Weekend Tech: Krulwich Wonders Day Two

Hopefully I peaked your interest yesterday by discussing the merits of the blog Krulwich Wonders.  Today I’m going to provide a list of posts that could easily translate into classroom lessons.

Language, Writers, Writing

“Wanna Live Forever? Become a Noun”

A can’t miss post.  Song, video and dialogue about the history of the English language as it pertains to how people become nouns.  This might be the best/most amusing of all the posts.  It also links to a Time Photo Essay of people whose last names have become nouns.  Great for class discussion, argument prompts about how our culture comes to these conclusions.  Perhaps if you’re feeling really creative, look at the song lyrics. 

“Words Hurt the World, Poet Says”

A post that discusses the craft of writing.  The video Krulwich includes is stunning.  So good in fact that I’m fairly certain any teacher that teaches writing could use it as an intro or reminder about why writing requires thought to motivate an audience. 

“Kurt Vonnegut Turns Cinderella into an Equation”

A discussion about how artists, especially writers have a tendency to see stories in similar patterns.  The Vonnegut video is priceless.  Kurt Vonnegut Turns Cinderella into an Equation

“Holy Mackril! Or is it Macrell?”

Any post that starts with a reference to the OED is okay in my book.   A discussion about the form of language over the course of history.  Witty, easily accessible for students and full of great photos this post is enjoyable and about language.  Could there be anything better?  Don’t forget to checkout the mackerel cans in the middle of the post for a great visual argument about language.  

Technology, 1984

“Waiting for Dave (As Told by His Lamp)”

One of the best posts for identifying author argument.  Krulwich poses a question about the future of technology and the individual’s role and posts a video from the tech company Ericsson.  Afterwards he provides his argument ABOUT their argument.  Think argument analysis for the post.  Think critical thinking, note taking and evaluating for the video.  Think paragraph and essay prompts about the topic itself.  This is a great moral/ethical dilemma writing assignment.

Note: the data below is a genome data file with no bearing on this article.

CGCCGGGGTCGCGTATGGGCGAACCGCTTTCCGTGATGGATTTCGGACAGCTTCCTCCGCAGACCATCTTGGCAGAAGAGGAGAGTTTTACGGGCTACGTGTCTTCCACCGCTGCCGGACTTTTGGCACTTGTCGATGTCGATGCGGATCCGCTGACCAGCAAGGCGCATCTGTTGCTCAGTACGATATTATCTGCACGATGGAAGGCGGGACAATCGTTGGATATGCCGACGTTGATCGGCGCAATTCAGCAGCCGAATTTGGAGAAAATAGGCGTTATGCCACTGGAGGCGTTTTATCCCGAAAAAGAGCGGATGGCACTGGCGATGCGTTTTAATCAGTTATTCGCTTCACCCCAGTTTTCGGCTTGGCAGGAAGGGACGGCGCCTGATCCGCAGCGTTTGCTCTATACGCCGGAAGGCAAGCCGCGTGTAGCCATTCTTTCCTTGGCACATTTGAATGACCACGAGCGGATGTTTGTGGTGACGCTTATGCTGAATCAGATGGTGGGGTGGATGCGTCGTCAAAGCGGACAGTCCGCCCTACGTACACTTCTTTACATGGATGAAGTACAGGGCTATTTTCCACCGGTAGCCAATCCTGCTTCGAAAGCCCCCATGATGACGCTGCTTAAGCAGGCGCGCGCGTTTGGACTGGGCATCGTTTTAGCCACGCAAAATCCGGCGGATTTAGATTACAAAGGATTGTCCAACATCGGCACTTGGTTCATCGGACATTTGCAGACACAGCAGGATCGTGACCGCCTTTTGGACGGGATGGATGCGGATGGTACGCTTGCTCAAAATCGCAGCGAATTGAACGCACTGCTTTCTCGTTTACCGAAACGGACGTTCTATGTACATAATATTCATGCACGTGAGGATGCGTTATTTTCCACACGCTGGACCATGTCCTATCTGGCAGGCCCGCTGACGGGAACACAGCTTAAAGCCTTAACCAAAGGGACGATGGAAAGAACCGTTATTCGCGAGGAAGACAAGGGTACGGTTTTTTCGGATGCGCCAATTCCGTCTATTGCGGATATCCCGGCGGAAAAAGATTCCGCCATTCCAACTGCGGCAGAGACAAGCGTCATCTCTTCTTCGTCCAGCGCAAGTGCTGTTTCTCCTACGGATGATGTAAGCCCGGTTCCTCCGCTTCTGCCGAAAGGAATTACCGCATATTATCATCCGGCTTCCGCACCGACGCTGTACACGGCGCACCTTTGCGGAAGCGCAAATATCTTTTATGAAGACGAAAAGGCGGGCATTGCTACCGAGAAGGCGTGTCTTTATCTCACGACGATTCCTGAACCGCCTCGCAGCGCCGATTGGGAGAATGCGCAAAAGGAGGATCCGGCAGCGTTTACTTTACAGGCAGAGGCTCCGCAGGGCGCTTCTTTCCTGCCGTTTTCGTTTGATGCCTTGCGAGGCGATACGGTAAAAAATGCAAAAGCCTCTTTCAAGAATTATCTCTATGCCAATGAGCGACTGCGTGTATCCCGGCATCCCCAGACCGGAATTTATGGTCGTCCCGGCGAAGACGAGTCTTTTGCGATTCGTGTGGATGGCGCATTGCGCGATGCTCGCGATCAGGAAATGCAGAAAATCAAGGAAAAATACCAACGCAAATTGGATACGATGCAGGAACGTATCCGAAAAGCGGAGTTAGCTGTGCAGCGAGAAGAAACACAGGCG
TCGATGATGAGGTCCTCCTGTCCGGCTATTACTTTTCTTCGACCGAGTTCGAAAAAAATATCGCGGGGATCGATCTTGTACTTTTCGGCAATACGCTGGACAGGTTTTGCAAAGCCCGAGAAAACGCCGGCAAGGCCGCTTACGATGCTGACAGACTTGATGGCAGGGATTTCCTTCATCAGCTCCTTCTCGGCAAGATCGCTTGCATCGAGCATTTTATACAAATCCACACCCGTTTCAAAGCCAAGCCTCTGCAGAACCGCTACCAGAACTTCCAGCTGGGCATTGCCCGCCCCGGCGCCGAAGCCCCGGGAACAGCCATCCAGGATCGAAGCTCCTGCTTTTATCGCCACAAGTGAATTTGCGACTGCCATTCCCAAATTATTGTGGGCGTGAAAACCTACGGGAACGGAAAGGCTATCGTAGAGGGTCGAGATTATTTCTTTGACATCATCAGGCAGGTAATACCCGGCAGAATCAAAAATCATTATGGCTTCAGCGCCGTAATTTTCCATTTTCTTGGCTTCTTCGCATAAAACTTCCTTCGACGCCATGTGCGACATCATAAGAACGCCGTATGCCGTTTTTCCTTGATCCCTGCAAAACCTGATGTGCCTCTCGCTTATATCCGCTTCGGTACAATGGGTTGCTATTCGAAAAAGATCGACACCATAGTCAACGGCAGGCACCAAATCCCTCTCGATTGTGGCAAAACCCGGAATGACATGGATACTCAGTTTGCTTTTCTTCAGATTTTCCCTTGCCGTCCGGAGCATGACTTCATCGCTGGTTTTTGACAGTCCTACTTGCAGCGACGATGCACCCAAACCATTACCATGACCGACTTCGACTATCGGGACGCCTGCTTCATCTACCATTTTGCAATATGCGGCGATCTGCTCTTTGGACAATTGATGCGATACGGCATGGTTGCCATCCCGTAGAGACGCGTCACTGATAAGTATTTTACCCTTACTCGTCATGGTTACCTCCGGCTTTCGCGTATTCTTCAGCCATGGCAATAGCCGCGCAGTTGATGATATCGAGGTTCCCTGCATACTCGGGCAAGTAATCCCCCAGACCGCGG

Popular Culture/Argument Analysis

“Extreme Tidying Up”

You have to read the post to truly understand.  Krulwich profiles Ursus Wehrli a Swiss artist/comedian.  The photos and the video are humorous to say the least, but they are also stunning works of art.  The post is perfect for image analysis/journaling and constructing an argument about what drives anyone to “tidy” in such a way. 

Extremely Loud and Incredibly Close

“Living Very, Very Narrowly”

In Extremely Loud and Incredibly Close the main character spends the majority of his time “inventing” creations he believes the world needs.  This post speaks directly to that idea.  The thinnest house in Poland and/or the world is under construction.  The architectural drawings are incredible.  Krulwich argues that the human mind is capable of great imagination/creation.  Perfect as an intro, argument analysis, etc. 

Current Events, Research, Education Reform  

“Lord save me from the Krebs Cycle”

This piece is humorous and meaningful.  Krulwich discusses education and education reform by evaluating how/where students lose interest.  For him the difficulty of understanding the Krebs Cycle in 9th grade biology offers up an entrance into a discussion about how education needs to be engaging.  Great argument that also includes a “science” music video entitled “Oxidate It or Love It.”  I could see this being used for classroom discussion, argument analysis and/or the start of a student research paper. 

Keep in mind these posts are from the last several months.  So, there are two directions for further exploration: archived posts and pieces he hasn’t, yet, posted.  Who knows what’s next?  That’s what brings me back.  Happy searching, reading and teaching.


  1. Stacey says:

    Oh my – I love Krulwich on Radio Lab…I have never seen his blog before but the two links I clicked on were amazing. I love the Living Very, Very Narrowly. I never would have connected a narrow house to the concept in Extremely Loud & Incredibly Close! Great connection!

  2. [...] Fluff and Other Encounters.”  The program is co-hosted by Jad Abumrad and Robert Krulwich, whose blog we’ve highlighted previously as a resource.  Part of what makes the program so enjoyable is the repartee between Abumrad and Krulwich. [...]

  3. [...] highlighted Krulwich Wonders before.  It’s a great blog of just about everything you could ever want including, but not [...]

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